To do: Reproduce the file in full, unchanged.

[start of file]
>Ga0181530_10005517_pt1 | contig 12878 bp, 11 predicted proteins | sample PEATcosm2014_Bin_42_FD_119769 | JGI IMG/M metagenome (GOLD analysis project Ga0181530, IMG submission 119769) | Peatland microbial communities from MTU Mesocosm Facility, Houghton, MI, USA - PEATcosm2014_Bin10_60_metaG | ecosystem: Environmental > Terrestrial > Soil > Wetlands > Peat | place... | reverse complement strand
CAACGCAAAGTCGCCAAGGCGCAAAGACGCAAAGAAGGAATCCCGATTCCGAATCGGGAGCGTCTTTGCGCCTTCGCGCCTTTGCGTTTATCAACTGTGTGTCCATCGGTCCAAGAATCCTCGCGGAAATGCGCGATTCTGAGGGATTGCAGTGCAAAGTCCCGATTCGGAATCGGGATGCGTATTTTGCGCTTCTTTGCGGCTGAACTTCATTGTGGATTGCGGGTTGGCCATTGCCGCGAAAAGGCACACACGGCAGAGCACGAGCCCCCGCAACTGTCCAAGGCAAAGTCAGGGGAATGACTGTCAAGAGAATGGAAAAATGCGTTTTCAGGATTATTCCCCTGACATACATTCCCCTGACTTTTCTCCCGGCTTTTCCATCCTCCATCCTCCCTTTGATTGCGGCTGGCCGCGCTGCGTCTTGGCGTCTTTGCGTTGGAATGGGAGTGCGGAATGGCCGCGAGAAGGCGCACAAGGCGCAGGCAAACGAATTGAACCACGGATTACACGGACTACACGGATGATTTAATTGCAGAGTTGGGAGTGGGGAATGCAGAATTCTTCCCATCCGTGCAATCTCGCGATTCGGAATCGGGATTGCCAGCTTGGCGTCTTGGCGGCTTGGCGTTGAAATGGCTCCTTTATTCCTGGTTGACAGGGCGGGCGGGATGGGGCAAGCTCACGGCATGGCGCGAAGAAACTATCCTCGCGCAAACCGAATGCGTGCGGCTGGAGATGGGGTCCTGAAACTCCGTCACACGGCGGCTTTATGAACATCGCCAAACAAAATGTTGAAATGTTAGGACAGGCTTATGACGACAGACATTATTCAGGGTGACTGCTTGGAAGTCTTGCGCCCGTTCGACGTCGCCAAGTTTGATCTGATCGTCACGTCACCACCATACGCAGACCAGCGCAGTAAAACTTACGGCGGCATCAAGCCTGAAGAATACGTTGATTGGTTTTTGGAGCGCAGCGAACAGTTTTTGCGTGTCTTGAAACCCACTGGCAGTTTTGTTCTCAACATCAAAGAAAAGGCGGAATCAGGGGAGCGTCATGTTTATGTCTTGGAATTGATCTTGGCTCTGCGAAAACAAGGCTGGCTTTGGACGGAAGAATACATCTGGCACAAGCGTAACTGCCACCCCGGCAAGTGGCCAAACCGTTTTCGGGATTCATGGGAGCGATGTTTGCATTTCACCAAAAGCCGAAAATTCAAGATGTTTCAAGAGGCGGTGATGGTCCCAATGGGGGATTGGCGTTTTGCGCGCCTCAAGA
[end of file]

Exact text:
>Ga0181530_10005517_pt1 | contig 12878 bp, 11 predicted proteins | sample PEATcosm2014_Bin_42_FD_119769 | JGI IMG/M metagenome (GOLD analysis project Ga0181530, IMG submission 119769) | Peatland microbial communities from MTU Mesocosm Facility, Houghton, MI, USA - PEATcosm2014_Bin10_60_metaG | ecosystem: Environmental > Terrestrial > Soil > Wetlands > Peat | place... | reverse complement strand
CAACGCAAAGTCGCCAAGGCGCAAAGACGCAAAGAAGGAATCCCGATTCCGAATCGGGAGCGTCTTTGCGCCTTCGCGCCTTTGCGTTTATCAACTGTGTGTCCATCGGTCCAAGAATCCTCGCGGAAATGCGCGATTCTGAGGGATTGCAGTGCAAAGTCCCGATTCGGAATCGGGATGCGTATTTTGCGCTTCTTTGCGGCTGAACTTCATTGTGGATTGCGGGTTGGCCATTGCCGCGAAAAGGCACACACGGCAGAGCACGAGCCCCCGCAACTGTCCAAGGCAAAGTCAGGGGAATGACTGTCAAGAGAATGGAAAAATGCGTTTTCAGGATTATTCCCCTGACATACATTCCCCTGACTTTTCTCCCGGCTTTTCCATCCTCCATCCTCCCTTTGATTGCGGCTGGCCGCGCTGCGTCTTGGCGTCTTTGCGTTGGAATGGGAGTGCGGAATGGCCGCGAGAAGGCGCACAAGGCGCAGGCAAACGAATTGAACCACGGATTACACGGACTACACGGATGATTTAATTGCAGAGTTGGGAGTGGGGAATGCAGAATTCTTCCCATCCGTGCAATCTCGCGATTCGGAATCGGGATTGCCAGCTTGGCGTCTTGGCGGCTTGGCGTTGAAATGGCTCCTTTATTCCTGGTTGACAGGGCGGGCGGGATGGGGCAAGCTCACGGCATGGCGCGAAGAAACTATCCTCGCGCAAACCGAATGCGTGCGGCTGGAGATGGGGTCCTGAAACTCCGTCACACGGCGGCTTTATGAACATCGCCAAACAAAATGTTGAAATGTTAGGACAGGCTTATGACGACAGACATTATTCAGGGTGACTGCTTGGAAGTCTTGCGCCCGTTCGACGTCGCCAAGTTTGATCTGATCGTCACGTCACCACCATACGCAGACCAGCGCAGTAAAACTTACGGCGGCATCAAGCCTGAAGAATACGTTGATTGGTTTTTGGAGCGCAGCGAACAGTTTTTGCGTGTCTTGAAACCCACTGGCAGTTTTGTTCTCAACATCAAAGAAAAGGCGGAATCAGGGGAGCGTCATGTTTATGTCTTGGAATTGATCTTGGCTCTGCGAAAACAAGGCTGGCTTTGGACGGAAGAATACATCTGGCACAAGCGTAACTGCCACCCCGGCAAGTGGCCAAACCGTTTTCGGGATTCATGGGAGCGATGTTTGCATTTCACCAAAAGCCGAAAATTCAAGATGTTTCAAGAGGCGGTGATGGTCCCAATGGGGGATTGGCGTTTTGCGCGCCTCAAGA